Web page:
Bake until the motsa turns a rich brown- 8 to 15 minutes depending on thickness.

Remove to a cooling rack, and continue baking the remaining pieces of dough, rolling out the next while the previous is baking.
The motso should be crisp and snap easily after it cools.

So, as you can figure out from looking at the recipe, if you have 8 to 10 pieces of dough, and each one takes 8 to 15 minutes to bake, and a train traveling at 80 miles per hour leaves Philadelphia at...? Sorry… I got sidetracked.

Anyway, with that many pieces of dough, and only one stone to use, the 18-minute production limit didn't seem feasible. So this is where I made the first modifications. I have both a hearthstone and a pizza stone, so I separated the shelves in the oven far enough to give me room to work with a peel, and preheated the oven to 400 degrees with both stones in place. Next, I decided to cut down on the amount of dough mixed at one time, halving the amounts of flour and water called for in the recipe. I actually increased the amount of salt by 50%, however. So for my version of the recipe, the ingredient list is:

114 grams (~7/8 cups) whole-wheat flour
3 grams (~3/8 teaspoon) salt
85 grams (~3/8 cup) water
Extra whole-wheat flour for adjustments

I also decided to make the motza larger, so that I would only have to bake two at a time, (two stones, two mazzot). You can get an idea of their size by looking at the photos of me moving them from the bench to the peel. Which brings me to the next issue. I wanted to make sure that the matzo would break evenly and not just crumble to pieces when snapped. So after rolling out the dough and docking it with a fork, (I don't own a docking wheel yet), I made perforations in the dough with a pizza cutter. Then I transferred the rolled out dough to an unfloured peel and slid it into the oven.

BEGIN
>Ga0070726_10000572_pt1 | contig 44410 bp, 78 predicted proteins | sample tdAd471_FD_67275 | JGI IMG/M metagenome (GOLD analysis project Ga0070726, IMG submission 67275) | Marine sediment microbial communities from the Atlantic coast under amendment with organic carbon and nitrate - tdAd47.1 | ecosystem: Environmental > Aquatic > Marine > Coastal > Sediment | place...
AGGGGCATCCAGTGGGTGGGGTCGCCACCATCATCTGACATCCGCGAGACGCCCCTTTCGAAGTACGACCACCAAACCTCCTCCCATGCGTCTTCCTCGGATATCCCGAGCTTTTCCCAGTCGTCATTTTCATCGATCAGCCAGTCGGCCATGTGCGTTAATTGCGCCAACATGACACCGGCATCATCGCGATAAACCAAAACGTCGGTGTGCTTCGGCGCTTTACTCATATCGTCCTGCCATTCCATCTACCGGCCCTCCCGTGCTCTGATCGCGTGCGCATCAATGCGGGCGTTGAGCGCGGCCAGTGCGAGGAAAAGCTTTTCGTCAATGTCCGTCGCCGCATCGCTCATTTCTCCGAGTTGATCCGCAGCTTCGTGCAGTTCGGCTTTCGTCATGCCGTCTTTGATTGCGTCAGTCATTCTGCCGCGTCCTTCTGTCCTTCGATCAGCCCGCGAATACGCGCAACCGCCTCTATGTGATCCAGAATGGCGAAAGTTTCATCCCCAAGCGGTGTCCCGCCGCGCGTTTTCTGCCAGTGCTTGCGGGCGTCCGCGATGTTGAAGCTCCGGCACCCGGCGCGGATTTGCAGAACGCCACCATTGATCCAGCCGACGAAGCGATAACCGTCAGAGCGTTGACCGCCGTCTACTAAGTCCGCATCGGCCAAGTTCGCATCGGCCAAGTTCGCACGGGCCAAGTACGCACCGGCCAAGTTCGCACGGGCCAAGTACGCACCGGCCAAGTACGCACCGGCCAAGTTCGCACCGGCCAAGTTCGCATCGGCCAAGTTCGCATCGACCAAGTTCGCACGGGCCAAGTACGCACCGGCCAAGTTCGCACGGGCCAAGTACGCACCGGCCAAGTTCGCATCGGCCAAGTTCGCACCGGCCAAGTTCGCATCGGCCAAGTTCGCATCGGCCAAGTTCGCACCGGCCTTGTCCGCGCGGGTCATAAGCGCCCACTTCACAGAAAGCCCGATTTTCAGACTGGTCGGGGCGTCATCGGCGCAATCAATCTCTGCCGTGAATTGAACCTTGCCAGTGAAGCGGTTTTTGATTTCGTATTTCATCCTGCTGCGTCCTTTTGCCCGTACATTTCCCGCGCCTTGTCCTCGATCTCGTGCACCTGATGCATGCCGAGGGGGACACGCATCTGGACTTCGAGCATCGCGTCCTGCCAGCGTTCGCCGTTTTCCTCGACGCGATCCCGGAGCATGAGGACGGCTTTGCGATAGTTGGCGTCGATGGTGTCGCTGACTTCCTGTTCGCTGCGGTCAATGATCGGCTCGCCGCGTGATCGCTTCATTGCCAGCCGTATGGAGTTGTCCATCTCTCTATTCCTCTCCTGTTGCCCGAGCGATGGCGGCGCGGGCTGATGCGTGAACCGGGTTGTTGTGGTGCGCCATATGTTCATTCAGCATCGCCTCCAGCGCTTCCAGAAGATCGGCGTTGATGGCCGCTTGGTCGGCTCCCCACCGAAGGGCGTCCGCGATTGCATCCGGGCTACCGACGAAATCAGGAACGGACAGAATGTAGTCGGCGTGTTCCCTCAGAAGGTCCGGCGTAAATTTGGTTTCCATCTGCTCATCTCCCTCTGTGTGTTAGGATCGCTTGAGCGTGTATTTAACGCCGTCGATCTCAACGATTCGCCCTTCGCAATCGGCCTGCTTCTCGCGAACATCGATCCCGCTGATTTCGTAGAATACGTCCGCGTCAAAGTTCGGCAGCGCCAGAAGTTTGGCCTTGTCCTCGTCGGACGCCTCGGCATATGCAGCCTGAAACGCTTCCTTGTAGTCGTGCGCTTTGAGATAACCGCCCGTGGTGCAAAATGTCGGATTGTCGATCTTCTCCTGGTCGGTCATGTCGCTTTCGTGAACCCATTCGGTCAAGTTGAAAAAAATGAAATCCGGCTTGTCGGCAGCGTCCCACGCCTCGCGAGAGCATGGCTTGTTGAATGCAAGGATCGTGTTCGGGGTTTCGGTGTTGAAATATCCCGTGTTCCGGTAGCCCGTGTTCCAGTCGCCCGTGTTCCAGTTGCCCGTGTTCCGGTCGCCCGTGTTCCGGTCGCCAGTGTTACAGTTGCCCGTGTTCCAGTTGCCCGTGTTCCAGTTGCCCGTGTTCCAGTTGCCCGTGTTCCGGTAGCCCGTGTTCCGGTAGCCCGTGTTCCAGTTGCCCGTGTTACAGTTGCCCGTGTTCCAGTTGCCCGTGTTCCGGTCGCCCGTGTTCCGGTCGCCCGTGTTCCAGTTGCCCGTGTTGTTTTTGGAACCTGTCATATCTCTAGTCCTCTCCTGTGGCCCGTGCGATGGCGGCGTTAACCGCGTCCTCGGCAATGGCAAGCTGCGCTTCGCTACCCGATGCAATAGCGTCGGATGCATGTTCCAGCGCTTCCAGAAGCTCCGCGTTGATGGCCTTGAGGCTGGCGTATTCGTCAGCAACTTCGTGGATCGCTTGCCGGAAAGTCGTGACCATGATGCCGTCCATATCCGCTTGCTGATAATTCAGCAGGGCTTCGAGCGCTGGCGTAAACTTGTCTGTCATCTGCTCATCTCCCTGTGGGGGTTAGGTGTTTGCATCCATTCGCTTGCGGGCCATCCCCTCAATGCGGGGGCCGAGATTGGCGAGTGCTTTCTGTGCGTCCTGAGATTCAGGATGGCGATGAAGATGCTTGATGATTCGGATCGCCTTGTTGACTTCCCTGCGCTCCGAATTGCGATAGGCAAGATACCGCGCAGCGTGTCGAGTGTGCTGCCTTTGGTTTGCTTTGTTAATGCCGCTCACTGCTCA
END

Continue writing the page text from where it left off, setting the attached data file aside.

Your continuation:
So you can see from the photos, I took the suggestion of using minimal flour for the process of rolling out the dough literally. When I first tried this recipe, I had a more liberal hand. But the extra, raw flour that ended up on the matzot detracted from the flavor and enjoyment of eating them. So with this attempt I went to the opposite extreme, using as little as possible on the bench, peel, or rolling pin. This meant that I had to lift the dough off the bench and reposition it a few times while rolling it out, until I got it to the thickness that I wanted. When I say "lift it off", it was sticking and would only roll out so far. Repositioning it allowed for further expansion. I was careful in releasing it from the bench so none of the pieces ripped, and in fact, peeling it off as I did helped to thin it out a little bit more. You can see from the photo how tacky the dough was.

I was pleased with the results of my efforts. The matsoth were satisfyingly crunchy, with a whole grain, nutty taste, which went well with the horseradish and charoset at the Seder meal.

OK! So by now you may have noticed all of the different spelling for matzot. Well, none of them are wrong. Since the word is a transliteration from Hebrew, there's actually no "approved" spelling or pronunciation. All of the different versions used in this blurb are listed in the Oxford English Dictionary, Second Edition.

Try the recipe. I think you’ll like it. I did, and I hope the family did as well.

Until next time,

The Bread Guy


  1. Wow. I grew up with Norwegian flatbread and this makes me feel kind of homesick for that recipe.

  2. For passover I thought it has to be completed from start to finish in 18 minutes... Or is that a myth?